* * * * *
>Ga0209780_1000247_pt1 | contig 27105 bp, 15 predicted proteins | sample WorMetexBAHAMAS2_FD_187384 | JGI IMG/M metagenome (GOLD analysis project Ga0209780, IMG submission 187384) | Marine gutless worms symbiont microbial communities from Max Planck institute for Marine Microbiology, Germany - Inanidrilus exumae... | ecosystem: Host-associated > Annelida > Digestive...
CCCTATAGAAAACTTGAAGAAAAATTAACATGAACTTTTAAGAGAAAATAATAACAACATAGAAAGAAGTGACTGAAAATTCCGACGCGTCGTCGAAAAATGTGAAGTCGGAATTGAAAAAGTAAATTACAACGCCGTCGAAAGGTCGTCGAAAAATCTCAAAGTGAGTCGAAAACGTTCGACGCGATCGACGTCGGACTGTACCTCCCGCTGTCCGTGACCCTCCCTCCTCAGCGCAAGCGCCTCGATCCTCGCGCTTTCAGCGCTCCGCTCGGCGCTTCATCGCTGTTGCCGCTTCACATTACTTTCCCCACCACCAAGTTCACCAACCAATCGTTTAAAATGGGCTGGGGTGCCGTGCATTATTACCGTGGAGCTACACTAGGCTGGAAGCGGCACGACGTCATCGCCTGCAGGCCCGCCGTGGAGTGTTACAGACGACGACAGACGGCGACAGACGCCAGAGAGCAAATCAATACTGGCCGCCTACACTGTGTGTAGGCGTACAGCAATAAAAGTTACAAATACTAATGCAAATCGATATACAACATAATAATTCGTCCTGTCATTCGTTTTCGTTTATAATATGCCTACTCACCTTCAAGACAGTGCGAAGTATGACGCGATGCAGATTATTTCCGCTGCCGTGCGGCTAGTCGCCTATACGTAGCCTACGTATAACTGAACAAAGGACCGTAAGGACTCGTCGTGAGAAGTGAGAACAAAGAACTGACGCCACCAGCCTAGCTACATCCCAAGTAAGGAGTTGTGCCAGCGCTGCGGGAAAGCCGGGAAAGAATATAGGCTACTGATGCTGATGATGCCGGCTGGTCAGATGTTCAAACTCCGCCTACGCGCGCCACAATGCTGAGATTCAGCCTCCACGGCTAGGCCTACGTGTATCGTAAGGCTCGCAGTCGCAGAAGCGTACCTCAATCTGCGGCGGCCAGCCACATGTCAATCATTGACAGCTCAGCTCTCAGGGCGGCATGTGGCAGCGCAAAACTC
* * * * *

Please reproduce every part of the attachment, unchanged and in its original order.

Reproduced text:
>Ga0209780_1000247_pt1 | contig 27105 bp, 15 predicted proteins | sample WorMetexBAHAMAS2_FD_187384 | JGI IMG/M metagenome (GOLD analysis project Ga0209780, IMG submission 187384) | Marine gutless worms symbiont microbial communities from Max Planck institute for Marine Microbiology, Germany - Inanidrilus exumae... | ecosystem: Host-associated > Annelida > Digestive...
CCCTATAGAAAACTTGAAGAAAAATTAACATGAACTTTTAAGAGAAAATAATAACAACATAGAAAGAAGTGACTGAAAATTCCGACGCGTCGTCGAAAAATGTGAAGTCGGAATTGAAAAAGTAAATTACAACGCCGTCGAAAGGTCGTCGAAAAATCTCAAAGTGAGTCGAAAACGTTCGACGCGATCGACGTCGGACTGTACCTCCCGCTGTCCGTGACCCTCCCTCCTCAGCGCAAGCGCCTCGATCCTCGCGCTTTCAGCGCTCCGCTCGGCGCTTCATCGCTGTTGCCGCTTCACATTACTTTCCCCACCACCAAGTTCACCAACCAATCGTTTAAAATGGGCTGGGGTGCCGTGCATTATTACCGTGGAGCTACACTAGGCTGGAAGCGGCACGACGTCATCGCCTGCAGGCCCGCCGTGGAGTGTTACAGACGACGACAGACGGCGACAGACGCCAGAGAGCAAATCAATACTGGCCGCCTACACTGTGTGTAGGCGTACAGCAATAAAAGTTACAAATACTAATGCAAATCGATATACAACATAATAATTCGTCCTGTCATTCGTTTTCGTTTATAATATGCCTACTCACCTTCAAGACAGTGCGAAGTATGACGCGATGCAGATTATTTCCGCTGCCGTGCGGCTAGTCGCCTATACGTAGCCTACGTATAACTGAACAAAGGACCGTAAGGACTCGTCGTGAGAAGTGAGAACAAAGAACTGACGCCACCAGCCTAGCTACATCCCAAGTAAGGAGTTGTGCCAGCGCTGCGGGAAAGCCGGGAAAGAATATAGGCTACTGATGCTGATGATGCCGGCTGGTCAGATGTTCAAACTCCGCCTACGCGCGCCACAATGCTGAGATTCAGCCTCCACGGCTAGGCCTACGTGTATCGTAAGGCTCGCAGTCGCAGAAGCGTACCTCAATCTGCGGCGGCCAGCCACATGTCAATCATTGACAGCTCAGCTCTCAGGGCGGCATGTGGCAGCGCAAAACTC